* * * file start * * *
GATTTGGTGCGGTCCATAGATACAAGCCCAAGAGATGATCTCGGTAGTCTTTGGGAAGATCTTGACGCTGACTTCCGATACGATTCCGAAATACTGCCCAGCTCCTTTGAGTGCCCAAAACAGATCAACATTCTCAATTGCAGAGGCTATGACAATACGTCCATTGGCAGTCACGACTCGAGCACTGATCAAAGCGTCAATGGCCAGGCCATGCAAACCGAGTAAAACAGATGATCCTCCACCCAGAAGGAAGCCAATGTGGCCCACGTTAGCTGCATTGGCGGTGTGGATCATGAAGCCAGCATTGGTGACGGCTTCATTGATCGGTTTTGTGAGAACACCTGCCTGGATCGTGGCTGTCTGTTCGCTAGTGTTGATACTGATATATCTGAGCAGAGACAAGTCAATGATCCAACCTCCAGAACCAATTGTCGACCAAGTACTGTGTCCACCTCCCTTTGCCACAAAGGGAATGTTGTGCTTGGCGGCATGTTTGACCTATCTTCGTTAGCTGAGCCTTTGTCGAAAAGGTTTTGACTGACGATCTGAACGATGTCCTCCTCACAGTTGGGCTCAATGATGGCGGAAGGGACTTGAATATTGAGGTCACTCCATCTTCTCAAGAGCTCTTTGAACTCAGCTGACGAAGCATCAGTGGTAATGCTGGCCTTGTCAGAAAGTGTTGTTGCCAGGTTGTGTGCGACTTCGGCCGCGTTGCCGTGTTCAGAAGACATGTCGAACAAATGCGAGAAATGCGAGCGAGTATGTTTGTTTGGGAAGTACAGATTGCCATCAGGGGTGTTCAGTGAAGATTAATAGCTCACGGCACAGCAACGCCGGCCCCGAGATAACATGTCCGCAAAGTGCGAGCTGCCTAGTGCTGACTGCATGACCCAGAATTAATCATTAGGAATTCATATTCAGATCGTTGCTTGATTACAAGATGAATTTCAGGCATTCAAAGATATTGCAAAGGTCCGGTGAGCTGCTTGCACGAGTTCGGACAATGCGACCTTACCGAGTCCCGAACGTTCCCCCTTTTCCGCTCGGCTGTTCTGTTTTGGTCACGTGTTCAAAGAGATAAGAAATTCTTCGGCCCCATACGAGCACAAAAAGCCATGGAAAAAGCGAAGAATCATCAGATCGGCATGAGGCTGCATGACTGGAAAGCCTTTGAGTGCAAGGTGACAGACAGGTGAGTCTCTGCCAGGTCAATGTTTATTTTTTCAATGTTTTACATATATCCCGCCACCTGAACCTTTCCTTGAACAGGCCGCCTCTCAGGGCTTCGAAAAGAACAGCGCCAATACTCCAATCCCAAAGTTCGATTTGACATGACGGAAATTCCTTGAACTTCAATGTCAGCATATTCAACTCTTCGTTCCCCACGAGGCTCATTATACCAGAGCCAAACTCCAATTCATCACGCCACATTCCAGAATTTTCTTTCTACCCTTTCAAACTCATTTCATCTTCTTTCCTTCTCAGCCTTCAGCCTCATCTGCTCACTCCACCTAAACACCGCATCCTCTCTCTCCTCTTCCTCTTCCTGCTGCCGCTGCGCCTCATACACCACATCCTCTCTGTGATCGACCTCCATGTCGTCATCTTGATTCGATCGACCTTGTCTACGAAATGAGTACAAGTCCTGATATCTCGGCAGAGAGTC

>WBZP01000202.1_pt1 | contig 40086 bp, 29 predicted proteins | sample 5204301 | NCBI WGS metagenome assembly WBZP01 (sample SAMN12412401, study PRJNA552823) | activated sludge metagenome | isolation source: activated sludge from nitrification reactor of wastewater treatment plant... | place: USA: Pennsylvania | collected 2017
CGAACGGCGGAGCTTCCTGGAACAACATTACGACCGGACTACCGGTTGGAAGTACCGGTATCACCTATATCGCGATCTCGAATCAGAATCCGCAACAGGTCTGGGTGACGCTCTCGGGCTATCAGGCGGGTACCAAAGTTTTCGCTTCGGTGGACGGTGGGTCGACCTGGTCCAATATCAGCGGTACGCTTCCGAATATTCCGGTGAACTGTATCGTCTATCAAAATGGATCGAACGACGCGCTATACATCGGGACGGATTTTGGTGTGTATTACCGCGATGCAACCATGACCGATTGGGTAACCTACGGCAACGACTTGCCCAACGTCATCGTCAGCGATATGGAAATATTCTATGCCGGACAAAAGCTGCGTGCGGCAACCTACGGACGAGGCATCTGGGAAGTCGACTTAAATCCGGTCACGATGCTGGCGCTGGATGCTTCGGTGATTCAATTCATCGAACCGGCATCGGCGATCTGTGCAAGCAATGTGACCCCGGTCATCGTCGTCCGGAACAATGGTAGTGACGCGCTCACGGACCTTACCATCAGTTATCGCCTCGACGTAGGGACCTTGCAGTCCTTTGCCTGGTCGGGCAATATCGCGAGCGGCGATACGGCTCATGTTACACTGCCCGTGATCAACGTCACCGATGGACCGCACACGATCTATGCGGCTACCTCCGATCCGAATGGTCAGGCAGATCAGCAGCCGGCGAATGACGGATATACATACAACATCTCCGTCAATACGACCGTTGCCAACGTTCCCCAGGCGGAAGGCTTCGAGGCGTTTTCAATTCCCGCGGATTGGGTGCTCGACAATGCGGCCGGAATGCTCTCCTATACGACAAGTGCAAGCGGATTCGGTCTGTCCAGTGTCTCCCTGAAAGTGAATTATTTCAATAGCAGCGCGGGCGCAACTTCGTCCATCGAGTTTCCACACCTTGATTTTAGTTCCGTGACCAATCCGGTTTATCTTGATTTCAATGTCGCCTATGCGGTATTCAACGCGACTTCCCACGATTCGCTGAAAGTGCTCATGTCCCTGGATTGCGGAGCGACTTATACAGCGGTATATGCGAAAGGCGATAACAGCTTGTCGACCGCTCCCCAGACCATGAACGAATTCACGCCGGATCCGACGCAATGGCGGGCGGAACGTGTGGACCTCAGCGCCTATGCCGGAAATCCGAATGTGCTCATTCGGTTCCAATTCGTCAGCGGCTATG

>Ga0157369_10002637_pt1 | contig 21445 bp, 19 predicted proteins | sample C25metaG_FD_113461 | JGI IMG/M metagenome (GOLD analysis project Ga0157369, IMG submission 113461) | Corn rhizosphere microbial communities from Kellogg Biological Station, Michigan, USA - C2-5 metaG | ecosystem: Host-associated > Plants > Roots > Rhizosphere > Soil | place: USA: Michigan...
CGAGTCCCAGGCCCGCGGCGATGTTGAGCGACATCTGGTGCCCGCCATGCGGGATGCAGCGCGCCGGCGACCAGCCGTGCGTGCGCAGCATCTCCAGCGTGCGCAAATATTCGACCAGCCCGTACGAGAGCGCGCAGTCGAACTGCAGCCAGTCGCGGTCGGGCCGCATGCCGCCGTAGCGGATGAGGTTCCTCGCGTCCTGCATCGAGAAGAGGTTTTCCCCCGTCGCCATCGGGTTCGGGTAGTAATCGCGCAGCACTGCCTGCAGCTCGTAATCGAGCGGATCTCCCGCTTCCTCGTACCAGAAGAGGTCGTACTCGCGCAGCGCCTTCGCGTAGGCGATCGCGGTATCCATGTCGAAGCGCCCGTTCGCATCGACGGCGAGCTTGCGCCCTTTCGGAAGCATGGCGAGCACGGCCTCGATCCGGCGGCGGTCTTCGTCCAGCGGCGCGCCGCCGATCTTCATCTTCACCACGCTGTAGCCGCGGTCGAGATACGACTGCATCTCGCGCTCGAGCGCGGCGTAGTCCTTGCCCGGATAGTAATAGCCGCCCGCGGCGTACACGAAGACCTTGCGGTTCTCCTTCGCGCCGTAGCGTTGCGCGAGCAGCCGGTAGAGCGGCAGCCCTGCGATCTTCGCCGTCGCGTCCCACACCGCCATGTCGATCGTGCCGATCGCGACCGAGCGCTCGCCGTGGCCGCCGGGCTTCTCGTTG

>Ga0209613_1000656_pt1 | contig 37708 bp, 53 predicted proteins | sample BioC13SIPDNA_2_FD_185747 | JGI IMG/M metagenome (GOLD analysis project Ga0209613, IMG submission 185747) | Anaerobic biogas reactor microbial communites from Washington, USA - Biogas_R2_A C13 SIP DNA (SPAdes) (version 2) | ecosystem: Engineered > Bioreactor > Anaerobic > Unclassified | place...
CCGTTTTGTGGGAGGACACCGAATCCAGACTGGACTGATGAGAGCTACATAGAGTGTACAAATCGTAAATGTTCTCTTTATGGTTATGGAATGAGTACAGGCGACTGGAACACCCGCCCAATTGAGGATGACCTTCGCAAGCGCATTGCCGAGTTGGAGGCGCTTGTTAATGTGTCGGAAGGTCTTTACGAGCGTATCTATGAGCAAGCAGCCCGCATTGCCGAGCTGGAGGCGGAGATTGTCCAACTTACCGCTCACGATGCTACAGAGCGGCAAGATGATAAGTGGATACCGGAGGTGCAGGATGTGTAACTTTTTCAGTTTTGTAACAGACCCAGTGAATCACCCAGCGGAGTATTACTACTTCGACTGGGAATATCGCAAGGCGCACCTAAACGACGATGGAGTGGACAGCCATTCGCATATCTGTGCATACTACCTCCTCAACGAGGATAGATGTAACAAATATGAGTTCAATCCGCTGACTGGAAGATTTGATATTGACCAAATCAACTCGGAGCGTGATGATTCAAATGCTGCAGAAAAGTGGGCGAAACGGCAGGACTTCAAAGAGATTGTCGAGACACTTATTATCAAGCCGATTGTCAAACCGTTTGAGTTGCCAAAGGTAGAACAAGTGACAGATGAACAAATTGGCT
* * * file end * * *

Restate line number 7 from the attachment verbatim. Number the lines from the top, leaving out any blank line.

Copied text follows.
CCGTTTTGTGGGAGGACACCGAATCCAGACTGGACTGATGAGAGCTACATAGAGTGTACAAATCGTAAATGTTCTCTTTATGGTTATGGAATGAGTACAGGCGACTGGAACACCCGCCCAATTGAGGATGACCTTCGCAAGCGCATTGCCGAGTTGGAGGCGCTTGTTAATGTGTCGGAAGGTCTTTACGAGCGTATCTATGAGCAAGCAGCCCGCATTGCCGAGCTGGAGGCGGAGATTGTCCAACTTACCGCTCACGATGCTACAGAGCGGCAAGATGATAAGTGGATACCGGAGGTGCAGGATGTGTAACTTTTTCAGTTTTGTAACAGACCCAGTGAATCACCCAGCGGAGTATTACTACTTCGACTGGGAATATCGCAAGGCGCACCTAAACGACGATGGAGTGGACAGCCATTCGCATATCTGTGCATACTACCTCCTCAACGAGGATAGATGTAACAAATATGAGTTCAATCCGCTGACTGGAAGATTTGATATTGACCAAATCAACTCGGAGCGTGATGATTCAAATGCTGCAGAAAAGTGGGCGAAACGGCAGGACTTCAAAGAGATTGTCGAGACACTTATTATCAAGCCGATTGTCAAACCGTTTGAGTTGCCAAAGGTAGAACAAGTGACAGATGAACAAATTGGCT